Cardiff and Vale Health board says it cannot find any evidence to support a former patient's claims that she was inappropriately touched by disgraced broadcaster Jimmy Savile in the 1960s.
An investigation was carried out at 28 NHS hospitals, including the Cardiff Royal Infirmary.
While a series of reports published today found Savile subjected patients in healthcare institutions across the country to "truly awful" sexual abuse for more than four decades, the Cardiff Royal Infirmary allegation could not be substantiated.
The woman reported an incident she said happened there when she was in her early 20s.
Her allegation, according to the report is that: "At midnight on New Year's Eve, Matron (or the night sister) attended the ward with three men. Whilst the nurse stood at the end of the ward with the two men talking, Patient A was approached by an individual believed to be Jimmy Savile.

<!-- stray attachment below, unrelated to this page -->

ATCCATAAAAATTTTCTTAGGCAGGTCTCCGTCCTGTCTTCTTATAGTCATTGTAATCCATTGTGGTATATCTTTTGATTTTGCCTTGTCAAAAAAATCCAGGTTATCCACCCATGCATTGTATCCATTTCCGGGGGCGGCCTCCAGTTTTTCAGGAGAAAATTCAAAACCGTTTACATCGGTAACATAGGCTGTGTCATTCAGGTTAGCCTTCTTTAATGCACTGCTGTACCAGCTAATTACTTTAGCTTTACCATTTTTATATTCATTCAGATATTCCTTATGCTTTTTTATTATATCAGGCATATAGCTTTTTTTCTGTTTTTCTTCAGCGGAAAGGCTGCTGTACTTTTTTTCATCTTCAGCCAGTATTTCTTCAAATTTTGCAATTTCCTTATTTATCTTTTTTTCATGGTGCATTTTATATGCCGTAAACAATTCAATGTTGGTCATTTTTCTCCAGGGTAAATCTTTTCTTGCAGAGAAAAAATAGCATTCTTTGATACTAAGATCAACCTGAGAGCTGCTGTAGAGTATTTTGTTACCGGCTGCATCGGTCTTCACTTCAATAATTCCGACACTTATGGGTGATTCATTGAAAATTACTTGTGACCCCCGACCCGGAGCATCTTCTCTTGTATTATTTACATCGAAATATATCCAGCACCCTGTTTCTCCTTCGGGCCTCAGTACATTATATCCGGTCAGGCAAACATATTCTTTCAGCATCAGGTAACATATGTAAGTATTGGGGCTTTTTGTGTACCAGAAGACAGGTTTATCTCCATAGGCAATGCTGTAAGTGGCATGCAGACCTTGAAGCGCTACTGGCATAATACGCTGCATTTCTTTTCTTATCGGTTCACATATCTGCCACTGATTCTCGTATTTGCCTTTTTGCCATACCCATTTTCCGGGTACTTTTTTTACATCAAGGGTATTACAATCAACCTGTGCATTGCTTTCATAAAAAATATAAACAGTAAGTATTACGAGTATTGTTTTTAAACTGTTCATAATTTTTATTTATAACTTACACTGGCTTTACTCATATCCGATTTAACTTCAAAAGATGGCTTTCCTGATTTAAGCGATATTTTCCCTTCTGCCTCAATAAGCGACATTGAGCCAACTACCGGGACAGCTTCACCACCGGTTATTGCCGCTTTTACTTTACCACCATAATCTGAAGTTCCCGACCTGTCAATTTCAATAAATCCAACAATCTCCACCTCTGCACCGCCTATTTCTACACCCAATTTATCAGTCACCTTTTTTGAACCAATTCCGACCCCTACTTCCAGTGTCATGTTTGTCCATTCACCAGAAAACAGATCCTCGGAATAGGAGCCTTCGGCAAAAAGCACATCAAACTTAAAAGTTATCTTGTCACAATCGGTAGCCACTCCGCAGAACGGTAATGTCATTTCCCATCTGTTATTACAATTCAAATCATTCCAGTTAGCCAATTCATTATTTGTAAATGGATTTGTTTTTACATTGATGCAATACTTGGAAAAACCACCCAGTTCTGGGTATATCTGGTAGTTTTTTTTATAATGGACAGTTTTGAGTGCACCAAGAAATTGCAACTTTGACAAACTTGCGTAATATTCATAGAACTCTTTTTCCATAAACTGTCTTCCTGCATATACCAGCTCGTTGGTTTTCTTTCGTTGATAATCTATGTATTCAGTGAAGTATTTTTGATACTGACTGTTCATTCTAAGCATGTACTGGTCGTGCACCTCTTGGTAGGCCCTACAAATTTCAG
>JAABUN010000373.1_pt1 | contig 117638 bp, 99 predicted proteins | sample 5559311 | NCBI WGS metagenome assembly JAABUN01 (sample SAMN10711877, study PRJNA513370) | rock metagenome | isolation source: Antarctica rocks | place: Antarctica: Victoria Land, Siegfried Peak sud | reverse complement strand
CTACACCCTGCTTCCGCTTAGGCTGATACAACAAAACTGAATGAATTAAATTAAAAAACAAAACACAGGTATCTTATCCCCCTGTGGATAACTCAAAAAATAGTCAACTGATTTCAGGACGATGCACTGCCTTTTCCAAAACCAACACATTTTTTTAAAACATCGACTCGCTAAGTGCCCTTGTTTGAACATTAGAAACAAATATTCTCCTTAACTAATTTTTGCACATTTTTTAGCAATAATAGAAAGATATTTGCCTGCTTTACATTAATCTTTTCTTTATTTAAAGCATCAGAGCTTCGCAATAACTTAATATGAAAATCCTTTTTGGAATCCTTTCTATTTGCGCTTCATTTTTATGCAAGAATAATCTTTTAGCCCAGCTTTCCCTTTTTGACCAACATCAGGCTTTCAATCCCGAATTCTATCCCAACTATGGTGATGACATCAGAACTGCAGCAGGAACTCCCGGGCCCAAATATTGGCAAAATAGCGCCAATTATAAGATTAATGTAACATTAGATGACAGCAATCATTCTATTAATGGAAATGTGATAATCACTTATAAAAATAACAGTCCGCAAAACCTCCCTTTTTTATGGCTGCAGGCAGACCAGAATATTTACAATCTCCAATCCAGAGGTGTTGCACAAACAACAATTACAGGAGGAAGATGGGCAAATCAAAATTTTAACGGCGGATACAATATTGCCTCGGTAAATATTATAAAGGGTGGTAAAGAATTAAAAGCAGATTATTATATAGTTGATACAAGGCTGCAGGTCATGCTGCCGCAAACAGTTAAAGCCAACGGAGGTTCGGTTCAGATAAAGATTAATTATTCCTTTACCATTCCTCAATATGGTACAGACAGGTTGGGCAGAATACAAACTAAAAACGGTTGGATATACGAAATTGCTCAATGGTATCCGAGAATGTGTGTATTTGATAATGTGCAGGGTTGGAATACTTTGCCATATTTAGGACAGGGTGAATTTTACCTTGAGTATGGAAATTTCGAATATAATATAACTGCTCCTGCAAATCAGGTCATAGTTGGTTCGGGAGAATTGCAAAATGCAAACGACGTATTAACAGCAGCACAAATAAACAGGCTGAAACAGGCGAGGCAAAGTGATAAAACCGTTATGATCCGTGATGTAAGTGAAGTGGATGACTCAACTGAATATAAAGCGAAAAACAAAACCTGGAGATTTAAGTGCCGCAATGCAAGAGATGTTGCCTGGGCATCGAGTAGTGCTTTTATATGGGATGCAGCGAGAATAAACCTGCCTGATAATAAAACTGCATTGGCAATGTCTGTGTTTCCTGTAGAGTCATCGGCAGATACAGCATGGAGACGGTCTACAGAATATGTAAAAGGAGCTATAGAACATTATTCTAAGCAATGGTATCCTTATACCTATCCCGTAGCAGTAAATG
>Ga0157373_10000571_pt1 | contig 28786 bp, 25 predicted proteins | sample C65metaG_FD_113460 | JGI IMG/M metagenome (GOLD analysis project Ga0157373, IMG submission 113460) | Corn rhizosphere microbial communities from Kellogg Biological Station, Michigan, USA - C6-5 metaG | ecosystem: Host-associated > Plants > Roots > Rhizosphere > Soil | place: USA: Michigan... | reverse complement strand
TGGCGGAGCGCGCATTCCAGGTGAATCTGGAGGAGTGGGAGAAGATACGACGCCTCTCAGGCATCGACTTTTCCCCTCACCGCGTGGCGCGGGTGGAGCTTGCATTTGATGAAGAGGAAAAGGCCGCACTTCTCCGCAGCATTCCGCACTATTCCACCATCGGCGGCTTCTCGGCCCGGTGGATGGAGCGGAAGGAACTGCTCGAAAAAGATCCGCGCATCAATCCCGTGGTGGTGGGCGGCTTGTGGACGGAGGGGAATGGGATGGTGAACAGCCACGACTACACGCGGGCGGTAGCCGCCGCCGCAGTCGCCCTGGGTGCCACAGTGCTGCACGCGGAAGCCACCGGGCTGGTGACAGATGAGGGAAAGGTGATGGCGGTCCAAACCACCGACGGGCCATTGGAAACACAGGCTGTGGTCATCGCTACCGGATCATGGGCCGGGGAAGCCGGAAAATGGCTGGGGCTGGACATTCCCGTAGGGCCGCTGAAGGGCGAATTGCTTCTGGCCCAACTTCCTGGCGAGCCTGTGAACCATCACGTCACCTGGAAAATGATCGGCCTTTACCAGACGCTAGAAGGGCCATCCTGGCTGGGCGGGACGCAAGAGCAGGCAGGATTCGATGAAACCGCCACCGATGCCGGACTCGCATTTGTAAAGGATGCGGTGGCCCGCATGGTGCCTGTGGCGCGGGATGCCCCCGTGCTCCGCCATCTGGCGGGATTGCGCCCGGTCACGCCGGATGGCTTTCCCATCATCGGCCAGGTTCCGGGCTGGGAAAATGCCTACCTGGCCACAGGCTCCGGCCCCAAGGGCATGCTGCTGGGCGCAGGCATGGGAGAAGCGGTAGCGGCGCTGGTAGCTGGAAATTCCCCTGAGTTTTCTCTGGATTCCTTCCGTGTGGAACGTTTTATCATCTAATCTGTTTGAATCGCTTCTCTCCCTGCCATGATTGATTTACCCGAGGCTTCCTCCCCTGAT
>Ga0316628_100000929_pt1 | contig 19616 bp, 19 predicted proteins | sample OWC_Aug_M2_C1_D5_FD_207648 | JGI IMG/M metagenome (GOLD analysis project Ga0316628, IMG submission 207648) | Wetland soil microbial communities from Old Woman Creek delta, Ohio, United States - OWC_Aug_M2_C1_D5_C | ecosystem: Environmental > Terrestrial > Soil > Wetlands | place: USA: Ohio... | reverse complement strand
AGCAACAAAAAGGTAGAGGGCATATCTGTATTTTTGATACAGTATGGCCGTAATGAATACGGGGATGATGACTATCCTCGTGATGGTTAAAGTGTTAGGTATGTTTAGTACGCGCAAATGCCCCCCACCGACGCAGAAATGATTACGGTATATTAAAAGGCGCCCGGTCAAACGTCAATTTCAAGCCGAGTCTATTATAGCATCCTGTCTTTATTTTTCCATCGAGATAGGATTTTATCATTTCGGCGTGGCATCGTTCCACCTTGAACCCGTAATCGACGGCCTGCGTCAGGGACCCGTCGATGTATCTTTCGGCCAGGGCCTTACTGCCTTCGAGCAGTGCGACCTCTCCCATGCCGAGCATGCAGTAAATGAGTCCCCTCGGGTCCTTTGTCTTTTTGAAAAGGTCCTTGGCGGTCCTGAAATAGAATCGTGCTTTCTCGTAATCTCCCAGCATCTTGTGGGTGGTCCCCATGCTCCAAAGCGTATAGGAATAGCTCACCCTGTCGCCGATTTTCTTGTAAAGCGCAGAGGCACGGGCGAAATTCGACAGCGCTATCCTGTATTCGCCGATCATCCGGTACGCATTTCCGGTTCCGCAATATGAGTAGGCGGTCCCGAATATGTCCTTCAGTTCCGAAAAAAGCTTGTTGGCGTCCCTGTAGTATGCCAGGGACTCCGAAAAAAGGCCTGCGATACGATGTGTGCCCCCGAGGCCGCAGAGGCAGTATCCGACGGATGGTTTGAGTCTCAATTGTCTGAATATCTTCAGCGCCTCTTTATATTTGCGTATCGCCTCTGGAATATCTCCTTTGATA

"He was dressed in a tracksuit and had long blond hair. He was wearing jewellery and was walking quickly around the ward. He took the patient's left hand and started to kiss it and moved up kissing her arm whilst leaning on the bed. When he got near her shoulder/armpit she felt very uncomfortable and pulled the sheets over herself."
Ruth Walker, director of nursing for Cardiff and Vale University Health Board, said: "The health board has conducted an exhaustive investigation into this one case from the 1960s, reviewing hundreds of archived documents over a period going back 50 years and interviewing staff who worked at Cardiff Royal Infirmary at the time.
"Those efforts have found no documented evidence to support the patient's account or place Jimmy Savile at the hospital during the time in question.
"Whilst we have no reason to disbelieve the patient, the health board has examined every possible avenue of inquiry and, given the patient's request not to be involved in any further investigations, there is no additional action that can be taken."
Investigators believe the true scale of Savile's abuse in UK healthcare institutions has been under-reported.